Last week, healthcare professionals and various stakeholders in their industry gathered in San Francisco to talk about the future of healthcare. If the JP Morgan Conference is any indication, the future is as fraught as the past.
We know what’s wrong with healthcare right now. It’s too expensive, with insurers increasingly shifting costs to patients. It is designed for reactionary care rather than maintaining health. It treats mental health as separate from physical well-being. It isn’t really sure what to do about addiction. It almost entirely ignores the impacts of housing, zip code, and income on a person’s ability to be healthy.
All of these things make healthcare a deeply complex infrastructural problem, one that has a lot of financial interests wound in. As a result, there are a lot of competing solutions to this tangled issue. In the lead-up to the election, Democrats are suggesting either a single-payer, government-run insurance program that would cover everyone or an expansion of Medicare as it currently exists. Doctors want a more fluid system, where they can easily access information on patients, even when they go to different providers. Unfortunately, the market doesn’t incentivize that kind of reality, and the result is a healthcare system that is inundated with data and technology solutions that are limited in how much good they can do.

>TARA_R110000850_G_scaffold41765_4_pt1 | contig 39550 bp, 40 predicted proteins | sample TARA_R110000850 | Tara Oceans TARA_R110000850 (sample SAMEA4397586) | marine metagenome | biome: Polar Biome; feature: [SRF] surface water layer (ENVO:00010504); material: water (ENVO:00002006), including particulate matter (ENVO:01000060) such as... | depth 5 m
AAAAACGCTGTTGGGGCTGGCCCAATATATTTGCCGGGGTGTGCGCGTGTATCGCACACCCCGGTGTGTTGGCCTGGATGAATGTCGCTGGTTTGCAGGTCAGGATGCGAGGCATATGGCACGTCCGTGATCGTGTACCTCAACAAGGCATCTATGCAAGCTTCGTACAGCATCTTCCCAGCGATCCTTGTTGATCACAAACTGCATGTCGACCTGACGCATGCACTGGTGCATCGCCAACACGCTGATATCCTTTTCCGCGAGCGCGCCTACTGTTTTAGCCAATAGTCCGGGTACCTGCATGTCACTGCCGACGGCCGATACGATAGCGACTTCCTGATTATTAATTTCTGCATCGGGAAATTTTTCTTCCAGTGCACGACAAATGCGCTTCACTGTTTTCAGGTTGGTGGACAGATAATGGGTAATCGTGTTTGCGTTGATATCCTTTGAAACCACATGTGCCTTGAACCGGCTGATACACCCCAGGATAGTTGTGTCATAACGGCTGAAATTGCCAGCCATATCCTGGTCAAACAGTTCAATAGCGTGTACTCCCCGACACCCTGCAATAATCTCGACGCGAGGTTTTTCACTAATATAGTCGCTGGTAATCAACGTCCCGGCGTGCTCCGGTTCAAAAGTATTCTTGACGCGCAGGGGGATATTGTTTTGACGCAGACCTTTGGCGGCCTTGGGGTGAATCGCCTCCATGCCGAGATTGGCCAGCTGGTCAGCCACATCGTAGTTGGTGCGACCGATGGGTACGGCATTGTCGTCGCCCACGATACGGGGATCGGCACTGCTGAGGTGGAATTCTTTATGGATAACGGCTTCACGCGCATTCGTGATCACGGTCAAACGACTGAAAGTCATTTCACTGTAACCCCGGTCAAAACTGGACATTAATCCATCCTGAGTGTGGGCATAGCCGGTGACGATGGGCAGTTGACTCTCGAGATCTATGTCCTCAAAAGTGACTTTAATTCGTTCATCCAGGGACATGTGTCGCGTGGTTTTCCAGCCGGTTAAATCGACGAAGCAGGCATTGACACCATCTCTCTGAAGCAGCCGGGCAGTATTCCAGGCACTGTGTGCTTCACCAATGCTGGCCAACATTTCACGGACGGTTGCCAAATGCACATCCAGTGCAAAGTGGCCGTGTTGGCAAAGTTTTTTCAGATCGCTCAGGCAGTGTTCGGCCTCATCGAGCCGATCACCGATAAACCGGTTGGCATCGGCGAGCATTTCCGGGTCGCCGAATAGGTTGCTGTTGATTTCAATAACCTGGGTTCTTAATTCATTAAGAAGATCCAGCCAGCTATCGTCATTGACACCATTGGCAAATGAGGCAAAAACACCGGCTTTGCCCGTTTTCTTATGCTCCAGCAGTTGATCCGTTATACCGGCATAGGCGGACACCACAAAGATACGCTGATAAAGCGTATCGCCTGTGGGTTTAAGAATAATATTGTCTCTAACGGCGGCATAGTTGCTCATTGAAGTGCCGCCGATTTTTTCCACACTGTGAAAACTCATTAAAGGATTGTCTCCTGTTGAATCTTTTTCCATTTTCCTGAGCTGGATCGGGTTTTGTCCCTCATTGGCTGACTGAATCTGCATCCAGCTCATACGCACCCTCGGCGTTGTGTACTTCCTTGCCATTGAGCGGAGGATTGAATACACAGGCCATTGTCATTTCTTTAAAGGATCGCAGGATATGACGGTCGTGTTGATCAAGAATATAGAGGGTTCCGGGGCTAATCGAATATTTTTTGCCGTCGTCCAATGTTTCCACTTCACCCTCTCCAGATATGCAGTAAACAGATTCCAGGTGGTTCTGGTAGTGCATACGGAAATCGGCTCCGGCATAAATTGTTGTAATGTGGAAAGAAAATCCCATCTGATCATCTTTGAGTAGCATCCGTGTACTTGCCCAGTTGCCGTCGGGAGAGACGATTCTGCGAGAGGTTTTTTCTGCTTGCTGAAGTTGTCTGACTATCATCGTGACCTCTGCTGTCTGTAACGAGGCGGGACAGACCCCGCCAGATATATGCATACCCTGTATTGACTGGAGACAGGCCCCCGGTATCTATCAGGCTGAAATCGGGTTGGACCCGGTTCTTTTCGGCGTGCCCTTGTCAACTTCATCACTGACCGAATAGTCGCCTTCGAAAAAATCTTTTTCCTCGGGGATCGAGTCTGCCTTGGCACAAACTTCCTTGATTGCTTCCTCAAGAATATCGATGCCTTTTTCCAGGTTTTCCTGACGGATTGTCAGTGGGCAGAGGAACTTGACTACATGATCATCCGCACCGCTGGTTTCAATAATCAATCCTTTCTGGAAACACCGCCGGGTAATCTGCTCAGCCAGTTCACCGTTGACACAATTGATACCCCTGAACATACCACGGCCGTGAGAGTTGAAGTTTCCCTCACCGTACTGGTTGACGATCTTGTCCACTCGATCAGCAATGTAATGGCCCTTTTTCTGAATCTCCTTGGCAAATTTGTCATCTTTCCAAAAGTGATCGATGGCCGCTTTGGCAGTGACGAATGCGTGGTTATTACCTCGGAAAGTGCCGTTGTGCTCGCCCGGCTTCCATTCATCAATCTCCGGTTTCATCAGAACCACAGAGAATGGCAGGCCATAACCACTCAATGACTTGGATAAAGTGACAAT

Corporate America has its own ideas about what will fix the healthcare system. It hopes to empower patients by making them a better consumer of medical services and products. This phenomenon is called consumerized medicine. In this world, a patient cobbles together direct-to-consumer products and services and pays for them out of pocket, because they have insurance with a prohibitively high deductible or no insurance at all (or because they’re too embarrassed to see a physician about their erectile dysfunction and hair loss). While consumerized medicine may offer lower prices than traditional medicine, it has the potential to yield an even more fractured healthcare system than ever before.
The health industry’s problem with Medicare for All